Dodging the Agent Bullet

- by Laura Resnick

It was five years ago this month that I decided to quit the author-agent business model. Since then, I have managed my own writing career without a literary agent, submitted and sold my books to publishers myself, and retained the services of a literary lawyer to negotiate my publishing contracts and to assist me with business problems if/when needed.  (As it happens, the only business matters for which I have needed my lawyer’s assistance in the past five years were all for problems either created  by or exacerbated by my former literary agents.)

In autumn 2006, after four failed agency relationships over the years, I really didn’t want another literary agent. But the conventional “wisdom” of  my profession was that a writer “has to” have a literary agent and that any writer who does not have one is making a huge and very foolish mistake.

So I researched agents once again, put together a shortlist, and started sending out queries. During the next couple of months, every agent whom I queried rejected me.

I was not as unhappy about this as you might think, partly because my heart wasn’t really in this query process, but mostly because I had passed the time, since sending out my initial queries, by doing some math that proved to be very eye-opening.

Over the course of my career, up until then, I’d made 32 advance-paying book sales. I had made 25 of those sales myself, only relying on agents to make 7 sales for me over the years. (Although I had queried agents early on, the first time I got one was after I had already sold 8 books on my own.)

This certainly suggested that, conventional “wisdom” notwithstanding, I really didn’t need an agent to sell my books.

Moreover, of  the 25 sales I had made myself, I wound up paying an agency commission on 7 of those sales, too—because on some occasions, I was an agency client while selling my books myself. Agents often expect to be cut into a client’s deal for a full commission at that point (this can occur even in instances where the agent previously refused to represent or submit the project). And rather than earning 15% of my income with savvy negotiation by stepping in at that point on those 7 deals, actually, the agents made few (or no) changes to the opening $ offer and the boilerplate contracts.

So I realized that, in addition to being mostly unnecessary in my career, agents had also proved to be very expensive for me.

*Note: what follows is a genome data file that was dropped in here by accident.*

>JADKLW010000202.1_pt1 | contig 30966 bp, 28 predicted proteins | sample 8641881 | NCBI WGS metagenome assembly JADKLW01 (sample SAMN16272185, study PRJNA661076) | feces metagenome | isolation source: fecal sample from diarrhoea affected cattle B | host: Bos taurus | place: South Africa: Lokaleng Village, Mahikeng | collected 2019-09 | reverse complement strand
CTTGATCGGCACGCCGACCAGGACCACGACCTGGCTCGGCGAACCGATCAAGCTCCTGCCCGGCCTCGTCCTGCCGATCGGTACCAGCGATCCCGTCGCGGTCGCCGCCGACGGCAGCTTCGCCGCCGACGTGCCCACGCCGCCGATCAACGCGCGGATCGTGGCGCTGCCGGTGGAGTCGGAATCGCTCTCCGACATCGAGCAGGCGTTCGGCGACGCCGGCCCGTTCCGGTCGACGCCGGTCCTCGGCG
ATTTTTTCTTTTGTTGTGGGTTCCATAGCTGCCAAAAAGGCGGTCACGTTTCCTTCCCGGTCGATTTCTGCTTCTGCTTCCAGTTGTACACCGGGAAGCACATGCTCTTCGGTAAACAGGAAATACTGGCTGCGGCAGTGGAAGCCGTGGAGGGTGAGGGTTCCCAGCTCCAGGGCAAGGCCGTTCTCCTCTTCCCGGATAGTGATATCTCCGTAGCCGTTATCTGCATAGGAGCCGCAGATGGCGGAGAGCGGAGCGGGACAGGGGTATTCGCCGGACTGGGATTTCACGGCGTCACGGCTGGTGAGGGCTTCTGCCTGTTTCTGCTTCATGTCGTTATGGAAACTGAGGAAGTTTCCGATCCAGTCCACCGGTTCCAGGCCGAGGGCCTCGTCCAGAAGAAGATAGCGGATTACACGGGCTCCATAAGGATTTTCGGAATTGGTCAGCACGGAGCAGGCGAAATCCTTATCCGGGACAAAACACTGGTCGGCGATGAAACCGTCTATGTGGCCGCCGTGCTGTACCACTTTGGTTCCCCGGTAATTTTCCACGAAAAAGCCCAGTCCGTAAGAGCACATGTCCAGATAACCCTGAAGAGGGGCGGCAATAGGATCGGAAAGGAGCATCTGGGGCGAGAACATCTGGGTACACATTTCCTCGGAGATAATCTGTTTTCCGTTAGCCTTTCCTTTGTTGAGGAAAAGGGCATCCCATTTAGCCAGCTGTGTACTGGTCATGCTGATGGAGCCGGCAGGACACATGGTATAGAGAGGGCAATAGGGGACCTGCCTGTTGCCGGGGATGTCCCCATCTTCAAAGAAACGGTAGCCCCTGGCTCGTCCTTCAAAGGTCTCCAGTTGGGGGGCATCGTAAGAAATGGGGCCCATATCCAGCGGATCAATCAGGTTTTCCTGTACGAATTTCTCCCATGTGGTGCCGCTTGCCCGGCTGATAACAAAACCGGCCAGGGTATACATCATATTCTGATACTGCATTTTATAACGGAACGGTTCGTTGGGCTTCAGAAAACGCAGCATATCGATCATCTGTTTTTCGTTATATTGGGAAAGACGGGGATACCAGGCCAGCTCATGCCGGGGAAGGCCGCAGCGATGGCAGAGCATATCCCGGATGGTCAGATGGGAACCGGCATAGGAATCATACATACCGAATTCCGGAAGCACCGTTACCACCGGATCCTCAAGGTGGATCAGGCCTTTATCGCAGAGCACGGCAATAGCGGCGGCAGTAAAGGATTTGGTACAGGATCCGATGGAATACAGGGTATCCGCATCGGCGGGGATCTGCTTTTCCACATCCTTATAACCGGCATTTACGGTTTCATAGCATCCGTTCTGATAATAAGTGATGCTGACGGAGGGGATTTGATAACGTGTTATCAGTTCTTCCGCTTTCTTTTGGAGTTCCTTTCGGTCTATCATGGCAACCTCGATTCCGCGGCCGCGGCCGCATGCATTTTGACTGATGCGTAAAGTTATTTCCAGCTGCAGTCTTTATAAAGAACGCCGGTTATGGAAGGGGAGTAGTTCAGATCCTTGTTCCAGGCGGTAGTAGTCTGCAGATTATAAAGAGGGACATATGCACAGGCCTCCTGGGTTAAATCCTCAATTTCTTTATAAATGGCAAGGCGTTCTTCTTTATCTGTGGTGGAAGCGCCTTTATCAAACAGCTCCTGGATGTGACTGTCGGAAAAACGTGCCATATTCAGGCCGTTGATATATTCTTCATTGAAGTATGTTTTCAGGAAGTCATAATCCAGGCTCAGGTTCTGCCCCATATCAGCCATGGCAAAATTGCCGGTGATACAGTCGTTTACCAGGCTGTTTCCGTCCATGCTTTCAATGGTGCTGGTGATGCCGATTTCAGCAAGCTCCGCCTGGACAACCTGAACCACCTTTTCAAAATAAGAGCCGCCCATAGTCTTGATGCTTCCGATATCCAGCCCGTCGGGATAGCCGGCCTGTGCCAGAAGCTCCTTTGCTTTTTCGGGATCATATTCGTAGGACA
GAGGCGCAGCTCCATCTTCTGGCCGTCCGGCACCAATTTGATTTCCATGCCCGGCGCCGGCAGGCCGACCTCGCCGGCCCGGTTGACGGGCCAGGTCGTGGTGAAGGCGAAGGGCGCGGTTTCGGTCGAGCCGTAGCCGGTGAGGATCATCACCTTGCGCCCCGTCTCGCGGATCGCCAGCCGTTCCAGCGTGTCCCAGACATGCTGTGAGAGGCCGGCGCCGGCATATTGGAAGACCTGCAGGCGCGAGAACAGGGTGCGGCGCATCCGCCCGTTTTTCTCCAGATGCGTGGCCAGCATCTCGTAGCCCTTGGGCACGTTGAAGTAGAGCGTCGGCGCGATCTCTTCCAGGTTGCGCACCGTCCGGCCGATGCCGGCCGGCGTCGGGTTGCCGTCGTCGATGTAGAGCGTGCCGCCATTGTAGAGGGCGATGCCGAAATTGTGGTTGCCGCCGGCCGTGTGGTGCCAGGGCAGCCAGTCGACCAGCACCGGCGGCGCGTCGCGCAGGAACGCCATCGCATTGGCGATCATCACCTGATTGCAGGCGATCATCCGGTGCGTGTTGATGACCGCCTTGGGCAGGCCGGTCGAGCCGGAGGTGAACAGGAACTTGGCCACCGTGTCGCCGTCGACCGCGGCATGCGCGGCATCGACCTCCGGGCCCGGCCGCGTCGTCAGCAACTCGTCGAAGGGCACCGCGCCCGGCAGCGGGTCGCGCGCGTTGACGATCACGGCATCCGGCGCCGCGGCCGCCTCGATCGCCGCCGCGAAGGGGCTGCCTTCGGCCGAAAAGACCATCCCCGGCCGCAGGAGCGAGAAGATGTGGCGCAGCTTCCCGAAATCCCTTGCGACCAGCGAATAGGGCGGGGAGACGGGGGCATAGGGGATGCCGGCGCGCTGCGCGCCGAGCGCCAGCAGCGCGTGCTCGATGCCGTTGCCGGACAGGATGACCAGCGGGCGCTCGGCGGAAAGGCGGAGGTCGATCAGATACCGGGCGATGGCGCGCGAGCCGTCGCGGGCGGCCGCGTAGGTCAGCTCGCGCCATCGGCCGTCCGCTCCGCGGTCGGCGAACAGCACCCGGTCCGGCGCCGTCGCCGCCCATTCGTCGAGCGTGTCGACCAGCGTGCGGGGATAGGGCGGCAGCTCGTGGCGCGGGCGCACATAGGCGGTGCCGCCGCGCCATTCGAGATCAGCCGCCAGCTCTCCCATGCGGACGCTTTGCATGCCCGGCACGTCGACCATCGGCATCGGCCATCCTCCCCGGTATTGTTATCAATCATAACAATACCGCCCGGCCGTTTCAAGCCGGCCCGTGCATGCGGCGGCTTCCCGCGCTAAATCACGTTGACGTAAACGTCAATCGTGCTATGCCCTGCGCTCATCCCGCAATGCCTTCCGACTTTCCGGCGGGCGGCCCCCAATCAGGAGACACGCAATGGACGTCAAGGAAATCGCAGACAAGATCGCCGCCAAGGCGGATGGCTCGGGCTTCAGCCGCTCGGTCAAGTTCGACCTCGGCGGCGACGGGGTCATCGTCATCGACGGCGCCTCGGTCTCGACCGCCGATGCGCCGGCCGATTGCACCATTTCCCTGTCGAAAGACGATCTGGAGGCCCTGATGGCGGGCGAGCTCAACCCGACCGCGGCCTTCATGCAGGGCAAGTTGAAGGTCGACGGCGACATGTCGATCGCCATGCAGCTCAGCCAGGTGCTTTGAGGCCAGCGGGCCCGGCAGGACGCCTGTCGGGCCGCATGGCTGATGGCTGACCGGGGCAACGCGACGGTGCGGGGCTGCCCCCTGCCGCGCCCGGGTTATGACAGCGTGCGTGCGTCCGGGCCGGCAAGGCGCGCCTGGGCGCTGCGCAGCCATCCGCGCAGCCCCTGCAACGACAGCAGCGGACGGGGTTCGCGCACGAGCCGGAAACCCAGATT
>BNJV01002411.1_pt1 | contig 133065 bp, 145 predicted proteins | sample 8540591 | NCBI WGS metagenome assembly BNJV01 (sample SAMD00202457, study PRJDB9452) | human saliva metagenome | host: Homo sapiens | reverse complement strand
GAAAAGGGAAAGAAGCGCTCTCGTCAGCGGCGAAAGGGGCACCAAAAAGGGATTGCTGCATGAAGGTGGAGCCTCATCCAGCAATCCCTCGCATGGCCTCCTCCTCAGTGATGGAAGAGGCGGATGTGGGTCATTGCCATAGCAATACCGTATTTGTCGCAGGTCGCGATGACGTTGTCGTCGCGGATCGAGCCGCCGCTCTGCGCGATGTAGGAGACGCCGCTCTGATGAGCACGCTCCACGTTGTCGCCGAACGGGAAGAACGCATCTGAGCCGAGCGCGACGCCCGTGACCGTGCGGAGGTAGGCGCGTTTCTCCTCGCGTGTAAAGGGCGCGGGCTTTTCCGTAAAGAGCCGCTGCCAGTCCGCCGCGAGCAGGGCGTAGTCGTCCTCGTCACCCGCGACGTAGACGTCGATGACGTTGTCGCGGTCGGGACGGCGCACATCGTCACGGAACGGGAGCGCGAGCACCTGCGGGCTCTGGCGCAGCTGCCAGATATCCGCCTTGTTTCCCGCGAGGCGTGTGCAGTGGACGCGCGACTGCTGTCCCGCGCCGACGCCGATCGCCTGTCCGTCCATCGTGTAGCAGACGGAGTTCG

The most eye-opening math of all, though, was that I had made 9 of those 25 book sales on my own specifically with books which various literary agents (those whom I queried over the years, as well as those whom I hired) had declined to represent. Moreover, additional book sales arose for me out of those “unmarketable” projects, since those sales often established ongoing professional relationships with publishers or editors and also built my professional profile.

So the inescapable conclusion, I realized in December of 2006, as I received more agency rejections, was that… if I had ever listened to literary agents… I would not have writing a career at all, let alone having the full-time, self-supporting writing career I’ve had all these years.

At that time, I stopped querying my shortlist and quit looking for another agent. And things have been going so well since then, my only regret is that I didn’t come to this decision at least five years earlier. I’ve been writing and selling books since then (including the project that those various agents in 2006 declined to represent). I have also been enjoying my career far more, too, since I shed literary agents from my business model—as well as earning better and getting better-negotiated contracts since then, too.

Finally, although I had thoroughly researched the agents who were on my shortlist in 2006 (not all of whom I wound up querying, since I came to my senses before getting through them all)… It’s apparent to me that I would just have wound up hitting still more shoals if I had stayed in the agent-author business model. One of the agents on that shortlist, for example, has since then entered into such blatantly egregious professional practices that I would definitely have had to fire this agent within a couple of years if I had become a client back then.

Another of those agents has since then behaved so unprofessionally that this agent’s submissions are no longer accepted or read by at least one major house in my genre. In another instance, the agent has been agency-hopping ever since then (currently an employee at agency #4) and has developed a terrible reputation. Two of the agents on my list have since lost the same clients who originally recommended them to me, because the agents were so busy promoting themselves that they weren’t doing their clients’ business anymore. And so on and so forth.

Yes, there are several agents on that old shortlist who are still respected and doing a good job… But, overall, I feel I really dodged a bullet when I collected only rejections rather than acceptances on my final literary-agent-hunt five years ago.

Happy Holidays to all!



  1. I appreciate your stance, Laura, but you are arguing from a place of power. You’re well-known. You’ve sold beaucoup books. You can call an editor at a house that doesn’t look at unagented authors and expect to be listened to.

    I may have sold a number of books (six this year alone) to e-, small and mid-list houses that accept unagented authors, but I’m not well known. Even now when I contact an ‘agent-only’ house I’m given the party line of ‘We don’t look at unagented authors. Period.’

    I’ve queried over 100 agents and no one wants me. So – agents don’t want me, the big houses won’t even talk to me, but apparently the readers like me, because my sales are more than decent at the e-, small and mid-list houses that accept unagented authors. It doesn’t make sense. I can’t figure out how to make that last big step into the bigger, well-distributed houses.

    I don’t want this to sound like a pity-party, or a bad case of the PLOMs, but it is a terrible frustration – Catch 22 at its worst. And, I suspect, there are a lot of other writers just like me – selling, but unable to make that last step.